The IASB conceptual framework recognises the primary users of reports as present and potential investors, lenders and other creditors. ICAEW (2011) also agree that reports should focus on shareholders and investors as trying to meet the requirements of ever-wider ranges of users leads to a loss of focus and reports become less effective. This leads to what is referred to as ‘clutter’ in reports. The FRC defines clutter as “both immaterial disclosures that inhibit the ability to identify and understand relevant information, and explanatory information that remains unchanged from year to year”. This definition can be split into two main debates; materiality and standing data.
Currently, the notes include all disclosures, regardless of whether they are unchanged. With clarification on materiality for disclosure purposes, the content and unnecessary clutter currently included may be reduced, although ICAEW believe relevant information may not be disclosed on the grounds of alleged immateriality. Similarly, although IAS 1 only requires disclosures for material items, the FRC study found that a key reason for including unnecessary disclosures was due to a “lack of confidence in making the judgement between disclosures that are material and those that are not”. This perhaps shows a weakness in either the professional training of accountants, or that the consequences of strict regulation and legislation have a negative impact on practice.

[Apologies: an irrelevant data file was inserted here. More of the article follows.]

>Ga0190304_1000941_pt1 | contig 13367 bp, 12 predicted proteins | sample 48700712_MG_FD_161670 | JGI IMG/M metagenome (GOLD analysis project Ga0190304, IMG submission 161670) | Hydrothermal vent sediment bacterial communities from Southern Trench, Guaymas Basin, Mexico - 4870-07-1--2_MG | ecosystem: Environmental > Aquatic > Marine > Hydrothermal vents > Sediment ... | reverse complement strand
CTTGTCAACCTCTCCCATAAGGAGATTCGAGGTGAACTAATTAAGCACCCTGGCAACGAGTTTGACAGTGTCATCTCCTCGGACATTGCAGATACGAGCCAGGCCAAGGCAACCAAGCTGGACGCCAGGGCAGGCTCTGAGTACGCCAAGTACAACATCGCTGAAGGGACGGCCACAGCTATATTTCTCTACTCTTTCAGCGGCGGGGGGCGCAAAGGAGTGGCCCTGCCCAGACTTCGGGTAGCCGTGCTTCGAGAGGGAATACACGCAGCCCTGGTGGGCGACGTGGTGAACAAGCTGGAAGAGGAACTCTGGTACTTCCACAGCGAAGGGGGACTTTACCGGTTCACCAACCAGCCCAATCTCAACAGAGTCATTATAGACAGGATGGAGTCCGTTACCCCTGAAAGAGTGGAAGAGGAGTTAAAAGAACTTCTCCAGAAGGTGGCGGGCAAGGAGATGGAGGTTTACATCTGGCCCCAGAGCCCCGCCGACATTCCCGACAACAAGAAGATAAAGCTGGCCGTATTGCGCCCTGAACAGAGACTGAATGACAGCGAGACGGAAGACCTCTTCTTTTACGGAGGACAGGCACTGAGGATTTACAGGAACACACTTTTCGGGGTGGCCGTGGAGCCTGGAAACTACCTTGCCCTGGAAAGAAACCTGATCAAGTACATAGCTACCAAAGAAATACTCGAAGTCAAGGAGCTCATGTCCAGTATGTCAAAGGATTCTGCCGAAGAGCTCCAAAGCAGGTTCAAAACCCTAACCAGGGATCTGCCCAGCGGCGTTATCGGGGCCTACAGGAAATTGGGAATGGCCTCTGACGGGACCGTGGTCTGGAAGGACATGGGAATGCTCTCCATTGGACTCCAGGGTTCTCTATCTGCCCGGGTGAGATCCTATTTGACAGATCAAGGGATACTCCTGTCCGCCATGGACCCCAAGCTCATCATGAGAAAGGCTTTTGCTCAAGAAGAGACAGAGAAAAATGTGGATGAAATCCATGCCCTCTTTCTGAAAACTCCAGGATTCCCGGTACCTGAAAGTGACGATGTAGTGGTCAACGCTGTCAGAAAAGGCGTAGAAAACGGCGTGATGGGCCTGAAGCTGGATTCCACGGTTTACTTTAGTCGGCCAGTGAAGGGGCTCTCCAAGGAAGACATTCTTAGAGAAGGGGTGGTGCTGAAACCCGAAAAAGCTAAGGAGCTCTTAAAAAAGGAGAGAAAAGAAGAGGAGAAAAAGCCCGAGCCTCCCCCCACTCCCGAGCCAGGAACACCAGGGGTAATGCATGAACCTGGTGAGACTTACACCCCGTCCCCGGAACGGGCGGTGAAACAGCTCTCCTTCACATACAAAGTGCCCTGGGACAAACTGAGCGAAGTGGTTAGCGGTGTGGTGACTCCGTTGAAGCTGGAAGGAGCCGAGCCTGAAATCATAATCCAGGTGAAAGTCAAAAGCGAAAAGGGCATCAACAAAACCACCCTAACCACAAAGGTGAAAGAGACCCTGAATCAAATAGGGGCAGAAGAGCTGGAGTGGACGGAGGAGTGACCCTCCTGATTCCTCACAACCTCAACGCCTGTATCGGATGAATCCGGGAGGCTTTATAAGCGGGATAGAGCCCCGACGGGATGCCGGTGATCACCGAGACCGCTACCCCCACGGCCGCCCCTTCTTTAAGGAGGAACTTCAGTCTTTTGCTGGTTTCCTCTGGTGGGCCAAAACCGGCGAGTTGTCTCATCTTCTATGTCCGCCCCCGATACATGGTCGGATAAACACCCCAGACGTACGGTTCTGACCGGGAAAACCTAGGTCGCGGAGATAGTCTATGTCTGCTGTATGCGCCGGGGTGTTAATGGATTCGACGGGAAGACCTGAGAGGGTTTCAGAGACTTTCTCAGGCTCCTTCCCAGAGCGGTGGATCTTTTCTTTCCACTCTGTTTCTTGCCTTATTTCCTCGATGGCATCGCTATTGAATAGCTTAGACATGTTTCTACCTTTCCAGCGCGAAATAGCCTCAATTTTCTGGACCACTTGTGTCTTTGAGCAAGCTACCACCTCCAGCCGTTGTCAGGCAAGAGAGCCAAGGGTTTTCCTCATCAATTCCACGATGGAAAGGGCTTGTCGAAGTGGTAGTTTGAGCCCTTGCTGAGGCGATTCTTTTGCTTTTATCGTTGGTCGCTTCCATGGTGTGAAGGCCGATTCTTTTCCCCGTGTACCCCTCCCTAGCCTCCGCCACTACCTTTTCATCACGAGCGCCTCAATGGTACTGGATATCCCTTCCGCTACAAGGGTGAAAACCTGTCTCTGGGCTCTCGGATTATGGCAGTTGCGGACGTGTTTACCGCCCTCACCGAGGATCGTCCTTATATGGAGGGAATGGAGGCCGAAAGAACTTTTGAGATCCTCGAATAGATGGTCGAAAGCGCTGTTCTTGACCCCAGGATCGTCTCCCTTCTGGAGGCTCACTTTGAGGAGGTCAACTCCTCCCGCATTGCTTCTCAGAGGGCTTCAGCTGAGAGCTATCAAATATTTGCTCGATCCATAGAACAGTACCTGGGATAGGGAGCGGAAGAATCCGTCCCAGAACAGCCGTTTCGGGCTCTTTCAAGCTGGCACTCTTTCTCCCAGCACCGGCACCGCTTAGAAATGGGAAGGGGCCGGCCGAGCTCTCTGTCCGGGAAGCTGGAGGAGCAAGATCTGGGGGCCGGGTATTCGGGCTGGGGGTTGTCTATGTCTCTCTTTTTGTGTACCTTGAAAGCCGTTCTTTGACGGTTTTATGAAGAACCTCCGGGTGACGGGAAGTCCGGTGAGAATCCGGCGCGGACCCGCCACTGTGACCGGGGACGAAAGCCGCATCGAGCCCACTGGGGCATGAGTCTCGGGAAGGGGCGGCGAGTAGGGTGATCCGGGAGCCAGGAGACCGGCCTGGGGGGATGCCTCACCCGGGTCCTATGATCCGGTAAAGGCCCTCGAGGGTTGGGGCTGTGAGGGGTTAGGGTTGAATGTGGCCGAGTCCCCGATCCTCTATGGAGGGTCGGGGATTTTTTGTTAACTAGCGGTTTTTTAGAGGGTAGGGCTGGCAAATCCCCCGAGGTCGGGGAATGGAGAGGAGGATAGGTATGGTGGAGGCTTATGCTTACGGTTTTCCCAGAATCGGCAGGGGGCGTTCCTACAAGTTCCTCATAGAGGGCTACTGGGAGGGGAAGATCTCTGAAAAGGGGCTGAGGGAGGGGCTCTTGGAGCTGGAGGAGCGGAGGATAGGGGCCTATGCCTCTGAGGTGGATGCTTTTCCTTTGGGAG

To meet the practical consequences of current legal requirements, the annual report is produced as a single volume, and contains both new and unchanged information. As a result, each report contains standing data (identical to previous years) e.g. statement of director’s responsibilities (Britvic 2014 Annual Accounts, p.76) which could be presented separately within the annual report, and with regulatory change it could be possible for it to be included on a website. This has already happened in legislation on the audit report (part of the annual report), as auditors are authorised to provide a link in the ‘audit scope statement’ directing users to a website with the standardised information instead of including the full text in the report.
In conclusion, despite the conceptual framework identifying decision-usefulness as the key element to reporting, the annual report is in conflict between historic and forward-looking information. Therefore, additional narrative and disclosures, including those required by demand from users regarding the wider effect of the company’s activities, is filling out the report whilst clouding the message it aims to convey. This extra information is also contributed to by the confusion as to what constitutes materiality for disclosure purposes, and therefore this issue should be addressed immediately, as it is likely to reduce notes to the accounts.